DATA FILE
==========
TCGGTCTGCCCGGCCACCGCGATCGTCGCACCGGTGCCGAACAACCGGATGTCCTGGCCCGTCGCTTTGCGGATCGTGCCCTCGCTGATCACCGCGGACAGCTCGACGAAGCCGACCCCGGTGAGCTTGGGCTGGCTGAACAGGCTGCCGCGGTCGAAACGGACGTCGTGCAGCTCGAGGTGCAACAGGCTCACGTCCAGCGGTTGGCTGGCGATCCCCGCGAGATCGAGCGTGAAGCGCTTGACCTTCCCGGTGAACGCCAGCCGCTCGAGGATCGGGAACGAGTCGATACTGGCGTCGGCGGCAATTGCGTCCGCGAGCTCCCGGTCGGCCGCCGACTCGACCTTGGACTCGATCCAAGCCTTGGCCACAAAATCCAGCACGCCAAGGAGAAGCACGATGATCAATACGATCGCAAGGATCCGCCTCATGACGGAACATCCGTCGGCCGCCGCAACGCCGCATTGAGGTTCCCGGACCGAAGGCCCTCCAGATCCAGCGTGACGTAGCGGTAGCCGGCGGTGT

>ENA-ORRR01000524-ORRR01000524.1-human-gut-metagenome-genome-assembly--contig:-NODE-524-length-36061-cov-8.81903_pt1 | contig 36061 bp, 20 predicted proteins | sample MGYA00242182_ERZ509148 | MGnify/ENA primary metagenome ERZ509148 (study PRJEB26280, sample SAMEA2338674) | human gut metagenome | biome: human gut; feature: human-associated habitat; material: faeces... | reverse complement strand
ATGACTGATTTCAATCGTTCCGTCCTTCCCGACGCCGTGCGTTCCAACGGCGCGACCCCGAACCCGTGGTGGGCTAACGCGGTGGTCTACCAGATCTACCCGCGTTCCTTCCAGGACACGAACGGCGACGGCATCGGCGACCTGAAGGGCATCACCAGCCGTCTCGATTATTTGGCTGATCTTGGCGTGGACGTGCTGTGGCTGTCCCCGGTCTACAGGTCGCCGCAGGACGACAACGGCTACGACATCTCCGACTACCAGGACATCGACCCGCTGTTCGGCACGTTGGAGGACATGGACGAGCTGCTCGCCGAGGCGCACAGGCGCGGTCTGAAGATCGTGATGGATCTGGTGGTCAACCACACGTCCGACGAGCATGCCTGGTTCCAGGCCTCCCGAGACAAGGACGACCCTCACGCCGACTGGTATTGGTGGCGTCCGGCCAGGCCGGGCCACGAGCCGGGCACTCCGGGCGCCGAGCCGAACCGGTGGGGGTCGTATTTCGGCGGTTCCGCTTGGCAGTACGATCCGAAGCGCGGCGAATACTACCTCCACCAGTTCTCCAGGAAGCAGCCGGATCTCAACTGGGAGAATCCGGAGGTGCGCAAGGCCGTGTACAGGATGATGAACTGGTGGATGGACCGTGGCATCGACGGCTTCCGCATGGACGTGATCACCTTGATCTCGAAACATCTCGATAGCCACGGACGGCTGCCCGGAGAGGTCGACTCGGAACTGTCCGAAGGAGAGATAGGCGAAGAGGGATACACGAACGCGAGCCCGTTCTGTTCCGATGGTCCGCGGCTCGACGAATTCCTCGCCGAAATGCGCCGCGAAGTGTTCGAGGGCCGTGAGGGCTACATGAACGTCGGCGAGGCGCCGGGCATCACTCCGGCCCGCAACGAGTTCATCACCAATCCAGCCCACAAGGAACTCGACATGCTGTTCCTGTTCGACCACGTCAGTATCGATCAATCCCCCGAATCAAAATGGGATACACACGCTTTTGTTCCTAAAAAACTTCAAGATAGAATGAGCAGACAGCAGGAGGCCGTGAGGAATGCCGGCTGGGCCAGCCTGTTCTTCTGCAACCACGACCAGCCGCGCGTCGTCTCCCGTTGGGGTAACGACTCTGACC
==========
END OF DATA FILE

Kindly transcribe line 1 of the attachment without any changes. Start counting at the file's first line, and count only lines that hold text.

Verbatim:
TCGGTCTGCCCGGCCACCGCGATCGTCGCACCGGTGCCGAACAACCGGATGTCCTGGCCCGTCGCTTTGCGGATCGTGCCCTCGCTGATCACCGCGGACAGCTCGACGAAGCCGACCCCGGTGAGCTTGGGCTGGCTGAACAGGCTGCCGCGGTCGAAACGGACGTCGTGCAGCTCGAGGTGCAACAGGCTCACGTCCAGCGGTTGGCTGGCGATCCCCGCGAGATCGAGCGTGAAGCGCTTGACCTTCCCGGTGAACGCCAGCCGCTCGAGGATCGGGAACGAGTCGATACTGGCGTCGGCGGCAATTGCGTCCGCGAGCTCCCGGTCGGCCGCCGACTCGACCTTGGACTCGATCCAAGCCTTGGCCACAAAATCCAGCACGCCAAGGAGAAGCACGATGATCAATACGATCGCAAGGATCCGCCTCATGACGGAACATCCGTCGGCCGCCGCAACGCCGCATTGAGGTTCCCGGACCGAAGGCCCTCCAGATCCAGCGTGACGTAGCGGTAGCCGGCGGTGT